Picture of DNA strand

Pioneering chemical biology & medicinal chemistry through Open Access research...

Strathprints makes available scholarly Open Access content by researchers in the Department of Pure & Applied Chemistry, based within the Faculty of Science.

Research here spans a wide range of topics from analytical chemistry to materials science, and from biological chemistry to theoretical chemistry. The specific work in chemical biology and medicinal chemistry, as an example, encompasses pioneering techniques in synthesis, bioinformatics, nucleic acid chemistry, amino acid chemistry, heterocyclic chemistry, biophysical chemistry and NMR spectroscopy.

Explore the Open Access research of the Department of Pure & Applied Chemistry. Or explore all of Strathclyde's Open Access research...

Rapid prototyping - area efficient FIR filters for high speed FPGA implementation

MacPherson, K.N. and Stewart, R.W. (2006) Rapid prototyping - area efficient FIR filters for high speed FPGA implementation. IEE Proceedings Vision Image and Signal Processing, 153 (6). pp. 711-720. ISSN 1350-245X

Full text not available in this repository.Request a copy from the Strathclyde author

Abstract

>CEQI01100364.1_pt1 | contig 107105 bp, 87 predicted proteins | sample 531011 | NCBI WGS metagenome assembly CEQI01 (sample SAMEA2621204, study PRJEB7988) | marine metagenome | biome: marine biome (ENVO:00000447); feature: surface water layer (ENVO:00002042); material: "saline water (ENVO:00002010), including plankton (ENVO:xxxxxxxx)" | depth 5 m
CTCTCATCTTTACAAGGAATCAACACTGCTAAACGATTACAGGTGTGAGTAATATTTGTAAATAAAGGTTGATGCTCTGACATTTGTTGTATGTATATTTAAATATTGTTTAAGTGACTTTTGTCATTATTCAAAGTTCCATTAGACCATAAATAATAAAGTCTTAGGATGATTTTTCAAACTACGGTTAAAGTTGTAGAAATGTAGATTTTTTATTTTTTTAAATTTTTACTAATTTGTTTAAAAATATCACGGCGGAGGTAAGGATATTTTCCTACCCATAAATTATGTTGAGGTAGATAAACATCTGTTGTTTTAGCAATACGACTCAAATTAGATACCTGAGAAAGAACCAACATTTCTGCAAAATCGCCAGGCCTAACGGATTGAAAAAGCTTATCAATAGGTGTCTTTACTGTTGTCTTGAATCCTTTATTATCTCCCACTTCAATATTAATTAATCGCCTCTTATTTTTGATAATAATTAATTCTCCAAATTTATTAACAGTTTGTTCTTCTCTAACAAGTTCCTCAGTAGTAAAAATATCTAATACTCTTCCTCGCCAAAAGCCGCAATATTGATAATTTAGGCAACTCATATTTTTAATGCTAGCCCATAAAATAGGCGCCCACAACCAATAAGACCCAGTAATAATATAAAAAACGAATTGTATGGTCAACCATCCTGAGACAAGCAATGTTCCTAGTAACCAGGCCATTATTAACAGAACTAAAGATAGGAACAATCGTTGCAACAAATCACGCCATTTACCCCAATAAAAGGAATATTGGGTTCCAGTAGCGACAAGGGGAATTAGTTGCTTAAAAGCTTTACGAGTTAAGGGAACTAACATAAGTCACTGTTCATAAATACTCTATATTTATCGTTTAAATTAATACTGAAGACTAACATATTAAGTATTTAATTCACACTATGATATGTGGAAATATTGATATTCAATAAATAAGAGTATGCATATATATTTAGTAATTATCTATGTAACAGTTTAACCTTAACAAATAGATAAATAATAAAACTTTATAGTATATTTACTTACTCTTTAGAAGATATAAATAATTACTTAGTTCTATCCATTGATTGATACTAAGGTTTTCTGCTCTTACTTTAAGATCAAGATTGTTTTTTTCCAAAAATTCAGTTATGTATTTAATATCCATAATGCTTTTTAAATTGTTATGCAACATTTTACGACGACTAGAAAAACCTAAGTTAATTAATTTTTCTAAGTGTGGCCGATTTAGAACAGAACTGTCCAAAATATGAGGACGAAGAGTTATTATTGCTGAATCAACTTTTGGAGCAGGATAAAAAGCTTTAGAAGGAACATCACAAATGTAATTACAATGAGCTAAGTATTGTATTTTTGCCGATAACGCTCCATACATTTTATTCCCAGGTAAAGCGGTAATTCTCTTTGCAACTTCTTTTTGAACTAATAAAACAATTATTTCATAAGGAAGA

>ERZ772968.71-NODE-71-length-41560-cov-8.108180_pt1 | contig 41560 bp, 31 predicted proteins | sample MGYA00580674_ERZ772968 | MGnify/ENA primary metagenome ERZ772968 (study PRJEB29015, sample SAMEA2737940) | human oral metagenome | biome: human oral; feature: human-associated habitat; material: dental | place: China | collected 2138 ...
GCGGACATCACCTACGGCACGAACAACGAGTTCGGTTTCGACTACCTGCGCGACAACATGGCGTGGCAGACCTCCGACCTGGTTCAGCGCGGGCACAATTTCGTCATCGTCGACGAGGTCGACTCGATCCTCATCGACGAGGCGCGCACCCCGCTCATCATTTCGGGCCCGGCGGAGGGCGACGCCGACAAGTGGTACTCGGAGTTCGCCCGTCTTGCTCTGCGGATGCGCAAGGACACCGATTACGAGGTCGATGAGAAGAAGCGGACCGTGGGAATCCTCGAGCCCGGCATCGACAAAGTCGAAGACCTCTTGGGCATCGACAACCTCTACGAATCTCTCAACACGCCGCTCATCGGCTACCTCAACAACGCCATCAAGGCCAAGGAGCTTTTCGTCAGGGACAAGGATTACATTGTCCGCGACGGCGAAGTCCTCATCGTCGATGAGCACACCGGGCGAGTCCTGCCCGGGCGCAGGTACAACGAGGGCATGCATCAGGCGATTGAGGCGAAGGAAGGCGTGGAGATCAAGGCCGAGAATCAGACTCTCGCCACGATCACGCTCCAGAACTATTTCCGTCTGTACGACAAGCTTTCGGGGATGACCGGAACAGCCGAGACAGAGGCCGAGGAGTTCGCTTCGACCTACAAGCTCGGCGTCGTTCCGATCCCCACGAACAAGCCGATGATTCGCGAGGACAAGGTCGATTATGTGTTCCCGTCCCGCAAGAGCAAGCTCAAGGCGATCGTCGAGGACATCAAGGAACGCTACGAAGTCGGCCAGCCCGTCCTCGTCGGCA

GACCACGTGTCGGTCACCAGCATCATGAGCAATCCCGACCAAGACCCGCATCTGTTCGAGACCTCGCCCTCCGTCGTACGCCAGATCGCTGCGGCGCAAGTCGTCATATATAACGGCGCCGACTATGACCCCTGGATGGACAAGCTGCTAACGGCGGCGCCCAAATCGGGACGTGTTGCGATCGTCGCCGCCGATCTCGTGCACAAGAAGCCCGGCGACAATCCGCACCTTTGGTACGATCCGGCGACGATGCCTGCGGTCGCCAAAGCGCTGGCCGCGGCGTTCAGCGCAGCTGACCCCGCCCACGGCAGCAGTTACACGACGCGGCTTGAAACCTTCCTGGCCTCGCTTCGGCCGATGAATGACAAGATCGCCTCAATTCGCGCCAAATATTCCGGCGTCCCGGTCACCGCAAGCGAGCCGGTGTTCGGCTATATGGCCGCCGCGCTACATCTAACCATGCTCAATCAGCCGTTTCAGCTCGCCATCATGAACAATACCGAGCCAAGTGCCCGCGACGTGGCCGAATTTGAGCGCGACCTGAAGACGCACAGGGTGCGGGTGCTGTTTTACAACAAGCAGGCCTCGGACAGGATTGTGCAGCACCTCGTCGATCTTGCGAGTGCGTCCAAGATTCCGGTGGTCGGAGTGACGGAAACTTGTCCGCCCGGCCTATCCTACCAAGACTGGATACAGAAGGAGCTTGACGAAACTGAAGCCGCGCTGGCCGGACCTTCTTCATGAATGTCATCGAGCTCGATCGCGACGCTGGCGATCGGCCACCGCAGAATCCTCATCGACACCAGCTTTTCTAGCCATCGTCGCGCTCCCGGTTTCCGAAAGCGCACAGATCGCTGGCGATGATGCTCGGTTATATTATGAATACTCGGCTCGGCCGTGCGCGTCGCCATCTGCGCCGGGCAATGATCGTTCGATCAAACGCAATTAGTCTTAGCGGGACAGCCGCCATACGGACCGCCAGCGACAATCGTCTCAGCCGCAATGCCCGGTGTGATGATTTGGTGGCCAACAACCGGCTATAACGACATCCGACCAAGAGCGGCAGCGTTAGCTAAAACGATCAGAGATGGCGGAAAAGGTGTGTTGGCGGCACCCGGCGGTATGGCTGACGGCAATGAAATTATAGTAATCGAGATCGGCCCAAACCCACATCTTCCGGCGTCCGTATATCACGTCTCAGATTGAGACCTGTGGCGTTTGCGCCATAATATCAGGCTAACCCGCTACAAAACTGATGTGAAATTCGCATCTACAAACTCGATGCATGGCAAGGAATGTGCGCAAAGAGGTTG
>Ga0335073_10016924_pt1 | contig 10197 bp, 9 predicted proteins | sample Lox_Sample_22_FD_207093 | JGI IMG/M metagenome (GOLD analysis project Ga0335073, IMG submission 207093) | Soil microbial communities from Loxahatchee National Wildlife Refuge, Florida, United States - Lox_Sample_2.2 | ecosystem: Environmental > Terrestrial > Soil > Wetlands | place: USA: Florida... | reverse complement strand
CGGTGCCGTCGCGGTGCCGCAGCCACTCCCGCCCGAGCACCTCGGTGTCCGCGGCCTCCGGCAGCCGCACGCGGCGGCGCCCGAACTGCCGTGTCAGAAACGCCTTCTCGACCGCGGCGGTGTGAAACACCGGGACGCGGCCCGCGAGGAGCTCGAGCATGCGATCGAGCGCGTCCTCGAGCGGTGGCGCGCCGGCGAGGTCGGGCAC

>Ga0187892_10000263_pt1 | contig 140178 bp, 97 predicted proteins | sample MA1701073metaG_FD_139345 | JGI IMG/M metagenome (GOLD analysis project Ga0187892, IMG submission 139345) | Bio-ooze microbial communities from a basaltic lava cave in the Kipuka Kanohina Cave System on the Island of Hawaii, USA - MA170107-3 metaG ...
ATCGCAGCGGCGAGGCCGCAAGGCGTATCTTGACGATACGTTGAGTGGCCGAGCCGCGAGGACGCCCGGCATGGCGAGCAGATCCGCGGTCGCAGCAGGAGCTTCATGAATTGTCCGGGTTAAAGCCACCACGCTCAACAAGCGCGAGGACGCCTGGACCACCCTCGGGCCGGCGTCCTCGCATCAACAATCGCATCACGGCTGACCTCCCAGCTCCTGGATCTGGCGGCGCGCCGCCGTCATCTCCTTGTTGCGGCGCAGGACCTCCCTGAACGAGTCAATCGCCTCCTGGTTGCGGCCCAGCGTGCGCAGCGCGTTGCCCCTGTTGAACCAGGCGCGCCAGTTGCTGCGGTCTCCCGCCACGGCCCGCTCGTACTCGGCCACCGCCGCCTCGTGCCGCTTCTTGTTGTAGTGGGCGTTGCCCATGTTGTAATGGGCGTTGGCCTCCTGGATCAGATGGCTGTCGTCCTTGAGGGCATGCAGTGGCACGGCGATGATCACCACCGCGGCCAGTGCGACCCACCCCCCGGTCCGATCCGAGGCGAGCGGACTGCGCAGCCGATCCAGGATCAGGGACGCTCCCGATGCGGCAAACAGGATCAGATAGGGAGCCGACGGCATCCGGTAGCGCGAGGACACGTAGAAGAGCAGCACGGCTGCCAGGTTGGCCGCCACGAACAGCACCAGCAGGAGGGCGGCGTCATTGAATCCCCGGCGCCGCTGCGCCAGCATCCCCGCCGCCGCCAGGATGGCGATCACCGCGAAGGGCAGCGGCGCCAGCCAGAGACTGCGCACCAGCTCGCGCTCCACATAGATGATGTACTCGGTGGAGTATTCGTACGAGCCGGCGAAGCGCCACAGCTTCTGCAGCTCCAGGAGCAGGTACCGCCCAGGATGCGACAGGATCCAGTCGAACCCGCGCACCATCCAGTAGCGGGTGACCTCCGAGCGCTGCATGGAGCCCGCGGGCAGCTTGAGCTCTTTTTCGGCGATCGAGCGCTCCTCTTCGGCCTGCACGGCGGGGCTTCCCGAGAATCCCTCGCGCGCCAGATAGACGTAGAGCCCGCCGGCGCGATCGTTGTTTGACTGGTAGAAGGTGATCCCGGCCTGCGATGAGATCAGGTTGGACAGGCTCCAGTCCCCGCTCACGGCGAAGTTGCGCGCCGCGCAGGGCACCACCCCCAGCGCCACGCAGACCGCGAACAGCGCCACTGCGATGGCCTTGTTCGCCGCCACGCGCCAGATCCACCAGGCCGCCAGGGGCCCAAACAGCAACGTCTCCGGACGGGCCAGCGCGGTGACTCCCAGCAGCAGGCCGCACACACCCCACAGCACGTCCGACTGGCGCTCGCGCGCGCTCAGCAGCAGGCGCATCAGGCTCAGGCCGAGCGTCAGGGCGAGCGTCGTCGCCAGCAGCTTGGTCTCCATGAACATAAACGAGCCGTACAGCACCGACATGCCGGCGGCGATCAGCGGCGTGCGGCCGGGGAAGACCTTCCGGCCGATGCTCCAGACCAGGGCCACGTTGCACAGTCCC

A new algorithm that synthesises multiplier blocks with low hardware requirement suitable for implementation as part of full-parallel finite impulse response (FIR) filters is presented. Although the techniques in use are applicable to implementation on application-specific integrated circuit (ASIC) and Structured ASIC technologies, analysis is performed using field programmable gate array (FPGA) hardware. Fully pipelined, full-parallel transposed-form FIR filters with multiplier block were generated using the new and previous algorithms, implemented on an FPGA target and the results compared. Previous research in this field has concentrated on minimising multiplier block adder cost but the results presented here demonstrate that this optimisation goal does not minimise FPGA hardware. Minimising multiplier block logic depth and pipeline registers is shown to have the greatest influence in reducing FPGA area cost. In addition to providing lower area solutions than existing algorithms, comparisons with equivalent filters generated using the distributed arithmetic technique demonstrate further area advantages of the new algorithm.